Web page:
I didn't say it doesn't works it just the figure is a lot smaller than on paper else everyone will be retire with millions in nest eggs because they contribute hell of a lot more than 6K a year in Super. To get a good number you need to manage your investment so you don't get quacked with a big -ve number in bad years, even if it doesn't grow as long as it doesn't goes backward you are ok, that is the assent of compounding formula, also fees, tax and various other cost comes into play and taking them out is also a big flaw as taking them out making your compounding number looked good but when you factor them in it doesn't look as good due to the nature of compounding. Using compounding formula without factoring in fees, cost and tax is like Gross yield on properties or EBITDA for a business, they looked good until you factoring all other cost. that why for business I don't care about EBITDA number I care about NPAT

If what you are saying is that it's the geometric mean, not arithmetic mean, that matters for compounding (or put another way, sequence of returns is critical) I'd agree. And net return, not gross, is what delivers the compounding return. But your original post didn't talk about costs at all. I was responding to your narrower, oft-cited, assertion that 2008 to 2018 was a lost decade for Australian equities. It wasn't, unless you ignore dividends, which makes as much sense as ignoring costs.

When considering your strategy and risk appetite, it is important to consider your goal, what you'd be content with, and what you can recover from. If you young and healthy, you can afford to take a more assertive strategy with a higher expected return because if you lose capital in a downturn, you have time to recover and rebuild your investment, so your expected retirement income with a more assertive strategy will still be higher even if there are short-term losses. As you get closer to retirement, you have less capacity to rebuild, so you will probably want a more conservative strategy. It's best to do your calculations for a range of scenarios rather than assuming the same yield every year. Most years, you'll see growth, but in some years, you'll see a loss. With a more aggressive strategy, you can expect a higher average return in the long run, but losses will occur more frequently. Try your calculations for a few cases. To take a highly simplified example, let's say you have a strategy with an expected return of 9% 4 years out of 5 and an expected loss of 9% 1 year in 5. In reality, the loss years will be fairly randomly distributed and you probably won't be able to predict them. I've run the numbers for three highly simplified scenarios: In scenario A, you get a loss in the 1st year and every 5 years after that. In scenario B, you also get a loss every 5 years, but the first loss is in year 3. In scenario C, it's the same, but the first loss is in year 5. In scenario A, you are unlucky in your first year, but quickly recover due to the cumulative growth of your annual $6K contributions. That you had a loss one year doesn't matter because you are in it for the long haul. In scenario C, you are doing well in your first few years, but you take a big hit in your last year before retirement. You might have been better off switching to a more conservative strategy a few years before retirement, locking in the gains from the years of long-term investing in your youth. For a real planning tool, I'd set up a tool to run a few hundred scenarios with several different investing strategies, and explore the probabilistic range of outcomes expected if switching between strategies at different ages.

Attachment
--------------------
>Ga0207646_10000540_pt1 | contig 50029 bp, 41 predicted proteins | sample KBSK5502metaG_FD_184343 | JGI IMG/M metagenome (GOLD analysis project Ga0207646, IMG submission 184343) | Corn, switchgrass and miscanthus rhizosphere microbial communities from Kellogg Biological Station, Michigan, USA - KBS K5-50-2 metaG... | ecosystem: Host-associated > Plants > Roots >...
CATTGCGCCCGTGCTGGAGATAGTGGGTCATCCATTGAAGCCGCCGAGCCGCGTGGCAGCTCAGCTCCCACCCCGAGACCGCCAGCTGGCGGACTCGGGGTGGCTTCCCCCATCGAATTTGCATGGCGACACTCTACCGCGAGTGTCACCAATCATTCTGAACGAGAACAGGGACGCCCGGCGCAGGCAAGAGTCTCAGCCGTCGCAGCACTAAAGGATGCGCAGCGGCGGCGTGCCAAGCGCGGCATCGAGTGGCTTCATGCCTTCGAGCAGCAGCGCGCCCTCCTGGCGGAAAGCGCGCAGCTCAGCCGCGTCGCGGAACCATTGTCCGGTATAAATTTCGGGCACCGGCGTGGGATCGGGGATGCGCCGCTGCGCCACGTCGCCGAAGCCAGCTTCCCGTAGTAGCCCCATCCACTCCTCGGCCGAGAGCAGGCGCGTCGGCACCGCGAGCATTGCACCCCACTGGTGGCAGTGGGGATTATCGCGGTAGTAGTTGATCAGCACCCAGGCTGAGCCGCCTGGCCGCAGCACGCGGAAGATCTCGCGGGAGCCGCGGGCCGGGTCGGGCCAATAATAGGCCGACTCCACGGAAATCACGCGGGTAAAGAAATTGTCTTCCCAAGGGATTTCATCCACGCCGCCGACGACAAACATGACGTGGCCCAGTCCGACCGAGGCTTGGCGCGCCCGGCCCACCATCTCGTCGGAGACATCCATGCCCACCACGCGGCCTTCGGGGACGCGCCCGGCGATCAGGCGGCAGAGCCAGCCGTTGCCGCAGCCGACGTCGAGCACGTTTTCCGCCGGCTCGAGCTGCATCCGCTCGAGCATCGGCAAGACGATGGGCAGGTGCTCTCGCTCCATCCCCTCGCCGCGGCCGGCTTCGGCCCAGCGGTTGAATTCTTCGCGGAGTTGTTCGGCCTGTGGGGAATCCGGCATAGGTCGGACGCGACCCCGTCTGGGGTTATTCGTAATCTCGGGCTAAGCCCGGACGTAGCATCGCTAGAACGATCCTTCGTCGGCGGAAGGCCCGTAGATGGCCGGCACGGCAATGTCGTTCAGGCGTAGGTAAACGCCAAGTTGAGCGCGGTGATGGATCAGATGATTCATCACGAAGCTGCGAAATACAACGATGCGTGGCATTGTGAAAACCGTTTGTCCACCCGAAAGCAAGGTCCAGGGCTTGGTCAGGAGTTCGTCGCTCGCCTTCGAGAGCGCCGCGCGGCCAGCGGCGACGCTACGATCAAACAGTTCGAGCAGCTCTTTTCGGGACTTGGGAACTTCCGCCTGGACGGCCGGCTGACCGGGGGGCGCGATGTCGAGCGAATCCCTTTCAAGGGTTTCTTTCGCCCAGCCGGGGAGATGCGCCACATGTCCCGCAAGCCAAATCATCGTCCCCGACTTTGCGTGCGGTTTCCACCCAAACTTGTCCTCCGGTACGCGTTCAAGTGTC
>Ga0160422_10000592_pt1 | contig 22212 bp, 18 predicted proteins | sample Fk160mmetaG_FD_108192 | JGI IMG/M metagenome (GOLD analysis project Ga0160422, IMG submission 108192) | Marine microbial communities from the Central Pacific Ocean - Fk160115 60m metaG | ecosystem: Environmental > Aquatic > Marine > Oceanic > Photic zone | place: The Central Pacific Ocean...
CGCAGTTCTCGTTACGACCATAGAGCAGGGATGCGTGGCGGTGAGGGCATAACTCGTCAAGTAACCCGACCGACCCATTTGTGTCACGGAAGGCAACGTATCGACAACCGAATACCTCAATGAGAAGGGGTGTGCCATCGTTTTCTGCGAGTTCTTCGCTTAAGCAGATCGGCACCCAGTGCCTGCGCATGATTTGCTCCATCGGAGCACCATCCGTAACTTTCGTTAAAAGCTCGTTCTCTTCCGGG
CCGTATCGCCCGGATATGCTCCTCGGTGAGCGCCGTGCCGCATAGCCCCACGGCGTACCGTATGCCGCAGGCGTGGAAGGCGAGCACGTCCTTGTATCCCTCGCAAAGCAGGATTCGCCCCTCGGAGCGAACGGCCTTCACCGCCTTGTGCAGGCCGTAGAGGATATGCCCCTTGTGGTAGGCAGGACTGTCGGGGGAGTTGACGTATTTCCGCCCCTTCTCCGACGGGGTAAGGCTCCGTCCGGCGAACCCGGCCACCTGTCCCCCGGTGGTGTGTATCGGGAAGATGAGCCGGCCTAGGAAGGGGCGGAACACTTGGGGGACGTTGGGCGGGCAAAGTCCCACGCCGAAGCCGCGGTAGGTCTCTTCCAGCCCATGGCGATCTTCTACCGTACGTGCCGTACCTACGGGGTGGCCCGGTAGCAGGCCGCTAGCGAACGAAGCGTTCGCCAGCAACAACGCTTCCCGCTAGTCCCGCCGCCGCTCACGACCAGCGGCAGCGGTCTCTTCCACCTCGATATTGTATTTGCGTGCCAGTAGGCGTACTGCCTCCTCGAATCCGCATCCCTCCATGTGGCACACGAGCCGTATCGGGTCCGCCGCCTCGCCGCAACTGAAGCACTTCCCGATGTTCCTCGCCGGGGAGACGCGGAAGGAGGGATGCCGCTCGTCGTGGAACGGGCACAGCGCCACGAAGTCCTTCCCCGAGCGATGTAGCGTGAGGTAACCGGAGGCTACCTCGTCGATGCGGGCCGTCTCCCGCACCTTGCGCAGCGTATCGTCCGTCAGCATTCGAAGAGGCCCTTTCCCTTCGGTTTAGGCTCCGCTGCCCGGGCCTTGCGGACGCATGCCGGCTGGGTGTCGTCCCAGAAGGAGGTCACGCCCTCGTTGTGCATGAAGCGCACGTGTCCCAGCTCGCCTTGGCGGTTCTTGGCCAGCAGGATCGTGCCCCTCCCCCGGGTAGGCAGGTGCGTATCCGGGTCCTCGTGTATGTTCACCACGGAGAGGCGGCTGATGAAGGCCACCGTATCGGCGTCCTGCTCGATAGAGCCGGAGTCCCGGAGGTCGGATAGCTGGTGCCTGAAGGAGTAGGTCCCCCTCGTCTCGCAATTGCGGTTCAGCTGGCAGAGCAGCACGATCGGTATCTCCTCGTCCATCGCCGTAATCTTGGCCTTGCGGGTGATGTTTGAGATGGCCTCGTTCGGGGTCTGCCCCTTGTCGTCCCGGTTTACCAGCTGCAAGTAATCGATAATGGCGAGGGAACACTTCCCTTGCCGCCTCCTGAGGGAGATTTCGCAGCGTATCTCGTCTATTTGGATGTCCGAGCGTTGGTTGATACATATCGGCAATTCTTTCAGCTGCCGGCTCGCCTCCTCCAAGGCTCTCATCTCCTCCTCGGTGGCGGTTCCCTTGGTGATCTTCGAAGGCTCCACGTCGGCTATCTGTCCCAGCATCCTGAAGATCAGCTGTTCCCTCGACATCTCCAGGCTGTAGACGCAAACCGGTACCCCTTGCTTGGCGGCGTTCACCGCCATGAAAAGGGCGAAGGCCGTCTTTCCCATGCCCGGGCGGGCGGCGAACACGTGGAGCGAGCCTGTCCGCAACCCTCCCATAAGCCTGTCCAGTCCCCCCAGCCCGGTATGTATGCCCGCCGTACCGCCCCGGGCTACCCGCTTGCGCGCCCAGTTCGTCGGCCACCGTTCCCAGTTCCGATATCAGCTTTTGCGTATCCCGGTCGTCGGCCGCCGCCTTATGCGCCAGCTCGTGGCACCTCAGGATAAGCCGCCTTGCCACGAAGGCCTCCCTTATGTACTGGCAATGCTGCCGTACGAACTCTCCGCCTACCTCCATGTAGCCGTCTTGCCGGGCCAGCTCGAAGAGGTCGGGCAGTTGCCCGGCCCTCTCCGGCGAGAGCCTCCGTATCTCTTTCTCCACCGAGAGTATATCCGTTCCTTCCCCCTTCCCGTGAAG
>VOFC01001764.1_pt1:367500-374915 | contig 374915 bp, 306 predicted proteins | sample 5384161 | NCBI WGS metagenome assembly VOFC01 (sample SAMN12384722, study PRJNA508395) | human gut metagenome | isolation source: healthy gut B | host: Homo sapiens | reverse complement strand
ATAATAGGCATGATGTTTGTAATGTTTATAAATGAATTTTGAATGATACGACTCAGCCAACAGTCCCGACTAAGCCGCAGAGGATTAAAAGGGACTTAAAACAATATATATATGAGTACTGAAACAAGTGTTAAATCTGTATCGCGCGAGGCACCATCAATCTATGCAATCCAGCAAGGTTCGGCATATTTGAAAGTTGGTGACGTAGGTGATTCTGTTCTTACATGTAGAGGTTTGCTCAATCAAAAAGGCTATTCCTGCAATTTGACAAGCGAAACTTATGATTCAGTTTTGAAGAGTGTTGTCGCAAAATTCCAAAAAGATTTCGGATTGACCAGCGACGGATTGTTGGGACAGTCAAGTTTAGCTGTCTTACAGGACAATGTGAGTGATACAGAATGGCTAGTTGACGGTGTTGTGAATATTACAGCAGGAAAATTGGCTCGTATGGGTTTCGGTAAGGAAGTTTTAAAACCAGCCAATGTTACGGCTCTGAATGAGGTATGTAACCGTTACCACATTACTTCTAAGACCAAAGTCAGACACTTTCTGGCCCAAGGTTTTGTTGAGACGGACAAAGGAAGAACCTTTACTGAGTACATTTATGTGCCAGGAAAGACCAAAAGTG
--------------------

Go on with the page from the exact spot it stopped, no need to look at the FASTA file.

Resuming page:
I am talking about returns, not growth. I keep referring to returns and you keep going back to growth. I never even said that returns on any investment are ALAWAYS progressive. But, since 1900, the Australian sharemarket has returned an average of 13.1% per annum. On average, 1 in 5 years, it has returned a negative result. https://www.marketindex.com.au/site...stics/historical-returns-infographic-2018.pdf In my original post, I used a return of 12% as an example of an Aggressive Return. If the Australian sharemarket has returned an average of 13%, I don't believe my assumption is flawed at all. Keep your knickers on . This thread never intended to provide financial advice, investment strategy, ... It was purely for educational and illustrative purposes only, especially for newbies. I assume you noticed the following definitions from the website Growth, Expected Return = 5.0% Balanced, Expected Return = 4.8% Conservative, Expected Return = 3.8% Cash, Expected Return = 2.7%They're kidding, right? I know it is called SMART Money but ... I will stand by my illustrative numbers, thank-you. They may not be smart, but at least IMHO they are more realistic. Once again, you are talking growth. I am talking returns. My view is that people should invest in the sharemarket for income (any growth is a by-product) and they should invest in property for growth, especially with leverage (any income is a by-product). I know most/all certified financial planners don't think that way but ... So I don't focus on share prices, sharemarket growth/losses, ... That may not be smart but it is working for me.